With all the buzz around CBD these days, you might be interested in trying it for yourself. But before you dive into the world of CBD, there’s a number of things you need to know, in order to find the best CBD products, and to learn how they could help you. From terminology, to benefits, to the science behind CBD, there’s a lot out there to learn. That’s why we’ve put together this beginner’s guide to CBD – all the answers you need, in one place.
Whether you’ve got some understanding of CBD, you’re a seasoned expert, or if you’re starting from zero – you’re in the right place if you need to learn more about CBD.
What is CBD?
Let’s start at the beginning – what is CBD, anyway?
CBD, also known as cannabidiol, is a cannabinoid. That means it’s a compound found in the hemp and cannabis plants. Cannabinoids are naturally occurring, and they interact with your body by binding to receptors in the endocannabinoid system (ECS) – more on that later. The most famous and well-known cannabinoid is THC, but CBD is a close second – and while they are related, their effects couldn’t be more different.
How many cannabinoids do you think are found in the cannabis and hemp plant? You’ve probably only heard of one or two, maybe five at most – but the reality is that there are well over 100 different cannabinoids in these plants. Each has their own properties and effects.
Let’s take a look at some of the most notable cannabinoids:
- CBD – non-psychoactive, and legal at the federal level when derived from hemp, CBD is said to carry many healing and therapeutic properties when ingested. It can be used in conjunction with other cannabinoids, or on its own as an isolate.
- THC – the most well-known cannabinoid, THC is responsible for the characteristic “high” that cannabis produces. It can be used in a myriad of ways, but is typically smoked.
- CBG – Cannabigerol, also known as CBG, is the decarboxylated (activated by heat) form of CBG-A, or cannabigerolic acid, which is the “parent” cannabinoid from which all others are derived. CBG is said to have anti-inflammatory properties and may be useful in treating glaucoma, among other conditions. While still underresearched, keep an eye for CBG in the coming years – it holds a lot of promise as a therapeutic cannabinoid.
- CBN – cannabinol, or CBN, is a cannabinoid that emerges when cannabis or hemp products are oxidized, heated or otherwise degraded. While that might not sound the most promising, CBN is known for having various therapeutic properties including the ability to promote sleep. Some people create cannabinoid products that are high in CBN intentionally, as sleep aids or for other therapeutic purposes. CBN is said to be mildly psychoactive.
These are only a handful of the dozens of cannabinoids that exist, but they’re some of the most well-known and well-researched. Savvy cannabinoid connoisseurs will be paying attention to other cannabinoids in the coming years – as research continues, we expect to learn more about the possible therapeutic and recreational properties of various cannabinoids.
Is CBD legal?
Ok, so we’ve learned about some of the various cannabinoids out there. And we know that THC is illegal in most parts of the world. But what about CBD? Is CBD legal? Can you buy CBD online or in store legally in your area?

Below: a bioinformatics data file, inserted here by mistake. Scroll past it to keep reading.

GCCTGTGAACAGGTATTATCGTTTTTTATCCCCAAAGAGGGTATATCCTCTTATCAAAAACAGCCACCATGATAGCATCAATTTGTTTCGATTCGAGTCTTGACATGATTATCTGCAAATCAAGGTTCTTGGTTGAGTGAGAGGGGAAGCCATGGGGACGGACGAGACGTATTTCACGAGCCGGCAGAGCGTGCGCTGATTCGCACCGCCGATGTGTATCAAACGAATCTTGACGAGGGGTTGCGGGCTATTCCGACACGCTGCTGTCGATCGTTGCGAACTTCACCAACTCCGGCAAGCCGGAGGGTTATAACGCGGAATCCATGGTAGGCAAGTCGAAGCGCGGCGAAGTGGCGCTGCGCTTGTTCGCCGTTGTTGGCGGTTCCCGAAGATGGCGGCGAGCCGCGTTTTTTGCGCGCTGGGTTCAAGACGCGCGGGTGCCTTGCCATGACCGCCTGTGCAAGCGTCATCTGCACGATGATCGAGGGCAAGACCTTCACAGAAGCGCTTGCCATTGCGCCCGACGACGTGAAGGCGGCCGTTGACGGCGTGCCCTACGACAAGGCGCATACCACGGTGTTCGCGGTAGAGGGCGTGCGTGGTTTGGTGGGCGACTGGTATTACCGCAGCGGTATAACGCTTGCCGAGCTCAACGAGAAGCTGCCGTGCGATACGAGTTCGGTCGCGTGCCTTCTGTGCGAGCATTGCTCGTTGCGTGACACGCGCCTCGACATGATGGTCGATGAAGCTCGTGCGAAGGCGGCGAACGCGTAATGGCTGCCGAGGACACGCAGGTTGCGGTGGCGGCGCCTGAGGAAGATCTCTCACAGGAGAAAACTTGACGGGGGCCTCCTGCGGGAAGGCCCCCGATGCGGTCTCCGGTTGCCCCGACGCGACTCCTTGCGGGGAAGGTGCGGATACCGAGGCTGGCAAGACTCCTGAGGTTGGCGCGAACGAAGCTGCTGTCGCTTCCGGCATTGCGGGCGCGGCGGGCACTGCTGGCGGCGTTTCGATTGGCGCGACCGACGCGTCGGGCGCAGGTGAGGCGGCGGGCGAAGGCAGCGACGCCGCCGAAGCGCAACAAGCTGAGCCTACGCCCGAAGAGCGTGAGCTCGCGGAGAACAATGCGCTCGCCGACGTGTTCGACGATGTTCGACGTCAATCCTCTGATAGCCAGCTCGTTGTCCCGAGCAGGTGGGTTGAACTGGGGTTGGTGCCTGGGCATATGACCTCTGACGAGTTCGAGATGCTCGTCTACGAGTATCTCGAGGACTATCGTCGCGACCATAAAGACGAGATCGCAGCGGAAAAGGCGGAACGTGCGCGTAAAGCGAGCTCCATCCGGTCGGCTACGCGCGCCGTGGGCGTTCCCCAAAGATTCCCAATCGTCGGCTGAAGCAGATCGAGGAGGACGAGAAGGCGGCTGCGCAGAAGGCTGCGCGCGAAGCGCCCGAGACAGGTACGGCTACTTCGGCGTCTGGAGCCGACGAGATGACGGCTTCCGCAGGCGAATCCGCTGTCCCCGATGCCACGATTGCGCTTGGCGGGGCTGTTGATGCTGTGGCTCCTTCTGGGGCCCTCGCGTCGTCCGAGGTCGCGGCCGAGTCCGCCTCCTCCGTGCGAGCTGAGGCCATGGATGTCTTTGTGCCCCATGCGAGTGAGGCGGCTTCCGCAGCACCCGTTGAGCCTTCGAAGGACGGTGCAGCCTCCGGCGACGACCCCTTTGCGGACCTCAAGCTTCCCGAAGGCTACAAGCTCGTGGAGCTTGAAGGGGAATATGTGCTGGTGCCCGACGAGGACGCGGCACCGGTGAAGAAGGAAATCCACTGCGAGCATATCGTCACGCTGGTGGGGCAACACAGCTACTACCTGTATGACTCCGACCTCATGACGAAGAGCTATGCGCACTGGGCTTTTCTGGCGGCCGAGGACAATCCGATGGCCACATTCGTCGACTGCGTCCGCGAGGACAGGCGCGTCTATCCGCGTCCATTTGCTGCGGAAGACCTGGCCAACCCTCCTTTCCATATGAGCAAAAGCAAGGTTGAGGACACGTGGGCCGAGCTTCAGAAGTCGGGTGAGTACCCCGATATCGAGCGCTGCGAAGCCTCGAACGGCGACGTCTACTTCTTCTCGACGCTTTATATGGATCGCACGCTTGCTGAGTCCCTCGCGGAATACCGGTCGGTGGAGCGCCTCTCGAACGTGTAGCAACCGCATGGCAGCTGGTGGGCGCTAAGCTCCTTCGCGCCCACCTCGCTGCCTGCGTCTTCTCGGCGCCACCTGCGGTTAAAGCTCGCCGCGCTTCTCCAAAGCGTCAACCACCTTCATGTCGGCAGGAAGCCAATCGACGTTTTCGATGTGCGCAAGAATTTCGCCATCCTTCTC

It depends on where you live, and the local and federal laws of your area.
United States of America
In the USA, CBD is legal at the federal level when derived from hemp, and when containing less than 0.3% THC. This means you can buy CBD online, or at many different types of stores and dispensaries, just about anywhere in the United States. Some states have introduced more stringent regulations – for example, in Massachusetts, CBD cannot be sold as a food additive, but it can be purchased legally for recreation.
In general, CBD is legal in the United States when derived from the hemp plant, but not from the cannabis plant. It’s important to consult your local state and municipal laws, but in the vast majority of places in the USA, CBD is legal for purchase and consumption.
CBD is legal for recreational and medical use in all of Canada, but the regulations for its production and distribution are more strict than in the United States. CBD products are subject to the exact same regulations and standards as cannabis or THC products – this means that producers must have a valid production license issued by Health Canada, and the products can only be sold by authorized distributors. In most provinces, that means government-owned cannabis stores, though some provinces like Alberta and Ontario allow privately-owned stores to sell cannabis and CBD products. Even when the stores are privately owned, all products must be sourced from licensed producers.
Many countries and jurisdictions around the world have legalized or descheduled CBD.
In 2020, the European Union passed legislation classifying CBD as a novel food product, which descheduled it as a restricted drug. CBD can be sold legally as a food additive or food product in the European Union.
In Switzerland, CBD was deemed legal to be sold and consumed due to its non-psychoactive nature.
In Australia, CBD is considered a prescription medication and requires a doctor’s prescription to possess and consume legally.